Unknown Rewards in Finite-Horizon Domains

Colin McMillen, Manuela Veloso

"Human computation" is a recent approach that extracts information from large numbers of Web users. reCAPTCHA is a human computation project that improves the process of digitizing books by getting humans to read words that are difficult for OCR algorithms to read (von Ahn et al. 2008). In this paper, we address an interesting strategic control problem inspired by the reCAPTCHA project: given a large set of words to transcribe within a time deadline, how can we choose the difficulty level such that we maximize the probability of successfully transcribing a document on time? Our approach is inspired by previous work on timed, zero-sum games, as we face an analogous timed policy decision on the choice of words to present to users. However, our Web-based word transcribing domain is particularly challenging as the reward of the actions is not known; i.e., there is no knowledge if the spelling provided by a human is actually correct. We contribute an approach to solve this problem by checking a small fraction of the answers at execution time, obtaining an estimate of the cumulative reward. We present experimental results showing how the number of samples and time between samples affects the probability of success. We also investigate the choice of aggressive or conservative actions with regard to the bounds produced by sampling. We successfully apply our algorithm to real data gathered by the reCAPTCHA project.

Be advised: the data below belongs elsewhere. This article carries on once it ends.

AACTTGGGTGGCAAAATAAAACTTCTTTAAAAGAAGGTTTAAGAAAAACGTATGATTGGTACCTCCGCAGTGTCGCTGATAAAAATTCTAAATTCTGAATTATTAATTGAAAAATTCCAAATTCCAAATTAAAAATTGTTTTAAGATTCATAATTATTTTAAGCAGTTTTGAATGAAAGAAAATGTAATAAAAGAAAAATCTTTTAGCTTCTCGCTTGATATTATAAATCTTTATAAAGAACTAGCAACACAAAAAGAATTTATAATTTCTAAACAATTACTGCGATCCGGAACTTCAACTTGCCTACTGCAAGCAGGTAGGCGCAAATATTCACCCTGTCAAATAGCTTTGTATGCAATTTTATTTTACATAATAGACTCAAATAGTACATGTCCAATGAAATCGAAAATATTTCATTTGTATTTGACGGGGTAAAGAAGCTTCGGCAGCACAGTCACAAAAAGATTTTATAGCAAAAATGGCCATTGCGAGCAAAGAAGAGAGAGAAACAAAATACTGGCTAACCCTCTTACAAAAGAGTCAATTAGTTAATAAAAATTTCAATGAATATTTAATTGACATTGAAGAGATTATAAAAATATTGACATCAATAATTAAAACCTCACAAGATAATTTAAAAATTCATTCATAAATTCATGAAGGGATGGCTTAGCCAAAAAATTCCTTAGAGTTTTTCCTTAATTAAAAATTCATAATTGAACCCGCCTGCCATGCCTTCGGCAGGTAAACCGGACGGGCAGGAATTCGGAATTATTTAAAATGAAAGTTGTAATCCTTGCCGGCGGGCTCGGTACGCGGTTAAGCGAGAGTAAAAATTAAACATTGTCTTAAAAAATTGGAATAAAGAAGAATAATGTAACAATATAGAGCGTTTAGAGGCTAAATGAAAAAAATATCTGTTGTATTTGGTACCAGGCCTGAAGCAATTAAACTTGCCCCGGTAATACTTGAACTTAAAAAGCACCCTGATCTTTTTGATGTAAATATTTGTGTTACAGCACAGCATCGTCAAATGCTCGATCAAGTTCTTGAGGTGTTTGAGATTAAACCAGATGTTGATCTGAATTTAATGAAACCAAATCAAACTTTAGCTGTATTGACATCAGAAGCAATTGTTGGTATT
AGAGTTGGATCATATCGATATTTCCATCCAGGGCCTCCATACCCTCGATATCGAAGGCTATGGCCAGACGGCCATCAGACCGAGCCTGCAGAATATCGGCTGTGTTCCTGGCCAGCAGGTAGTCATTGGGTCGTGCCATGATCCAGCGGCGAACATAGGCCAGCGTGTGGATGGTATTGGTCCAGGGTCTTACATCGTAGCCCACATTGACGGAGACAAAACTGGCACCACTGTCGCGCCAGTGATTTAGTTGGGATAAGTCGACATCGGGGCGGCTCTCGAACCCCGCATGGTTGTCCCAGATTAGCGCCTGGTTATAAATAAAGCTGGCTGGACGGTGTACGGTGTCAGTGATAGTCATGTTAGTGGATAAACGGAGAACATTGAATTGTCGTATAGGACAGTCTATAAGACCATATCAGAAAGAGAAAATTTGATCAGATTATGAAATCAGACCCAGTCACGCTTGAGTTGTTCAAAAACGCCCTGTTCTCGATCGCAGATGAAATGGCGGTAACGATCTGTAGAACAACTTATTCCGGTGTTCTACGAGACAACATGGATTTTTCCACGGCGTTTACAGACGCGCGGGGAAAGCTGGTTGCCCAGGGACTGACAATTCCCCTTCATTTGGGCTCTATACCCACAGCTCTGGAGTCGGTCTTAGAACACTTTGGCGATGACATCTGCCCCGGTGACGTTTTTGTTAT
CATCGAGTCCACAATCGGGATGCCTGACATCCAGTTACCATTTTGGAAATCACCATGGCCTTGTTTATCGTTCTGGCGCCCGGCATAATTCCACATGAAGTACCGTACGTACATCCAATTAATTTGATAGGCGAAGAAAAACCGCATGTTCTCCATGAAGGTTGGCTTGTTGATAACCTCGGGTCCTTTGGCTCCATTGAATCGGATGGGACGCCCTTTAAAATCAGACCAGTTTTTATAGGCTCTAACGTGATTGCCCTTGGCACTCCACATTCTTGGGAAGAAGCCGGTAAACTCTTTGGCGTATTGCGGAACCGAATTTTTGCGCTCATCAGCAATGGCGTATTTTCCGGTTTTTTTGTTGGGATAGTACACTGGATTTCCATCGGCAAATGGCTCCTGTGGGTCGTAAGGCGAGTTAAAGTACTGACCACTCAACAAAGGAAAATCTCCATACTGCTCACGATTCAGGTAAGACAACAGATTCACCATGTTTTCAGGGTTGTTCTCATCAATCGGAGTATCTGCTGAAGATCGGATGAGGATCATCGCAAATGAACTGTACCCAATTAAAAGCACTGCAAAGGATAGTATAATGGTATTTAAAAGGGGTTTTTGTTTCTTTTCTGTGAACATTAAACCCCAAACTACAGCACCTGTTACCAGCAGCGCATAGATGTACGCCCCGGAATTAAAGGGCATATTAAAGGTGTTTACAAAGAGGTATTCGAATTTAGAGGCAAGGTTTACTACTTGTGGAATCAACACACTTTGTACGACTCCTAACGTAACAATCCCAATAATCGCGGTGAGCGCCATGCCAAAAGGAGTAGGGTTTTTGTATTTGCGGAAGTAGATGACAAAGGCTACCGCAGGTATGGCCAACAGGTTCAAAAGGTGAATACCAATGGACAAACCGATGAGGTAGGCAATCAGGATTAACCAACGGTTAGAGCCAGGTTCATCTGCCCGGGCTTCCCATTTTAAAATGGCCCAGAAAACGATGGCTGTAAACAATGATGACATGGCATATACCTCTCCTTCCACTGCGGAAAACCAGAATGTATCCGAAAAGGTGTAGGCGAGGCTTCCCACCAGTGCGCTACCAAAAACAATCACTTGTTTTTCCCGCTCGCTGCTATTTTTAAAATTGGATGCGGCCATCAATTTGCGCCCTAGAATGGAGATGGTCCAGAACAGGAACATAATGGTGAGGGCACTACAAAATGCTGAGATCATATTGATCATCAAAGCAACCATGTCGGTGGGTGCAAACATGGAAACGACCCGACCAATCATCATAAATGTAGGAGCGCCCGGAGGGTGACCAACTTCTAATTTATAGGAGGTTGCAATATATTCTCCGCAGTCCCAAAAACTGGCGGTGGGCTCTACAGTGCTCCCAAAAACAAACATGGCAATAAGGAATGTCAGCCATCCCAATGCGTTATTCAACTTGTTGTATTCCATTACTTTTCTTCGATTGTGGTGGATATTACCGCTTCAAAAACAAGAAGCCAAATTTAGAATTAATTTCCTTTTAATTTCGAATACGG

Subjects: 1.11 Planning; 1. Applications

Submitted: Apr 15, 2008

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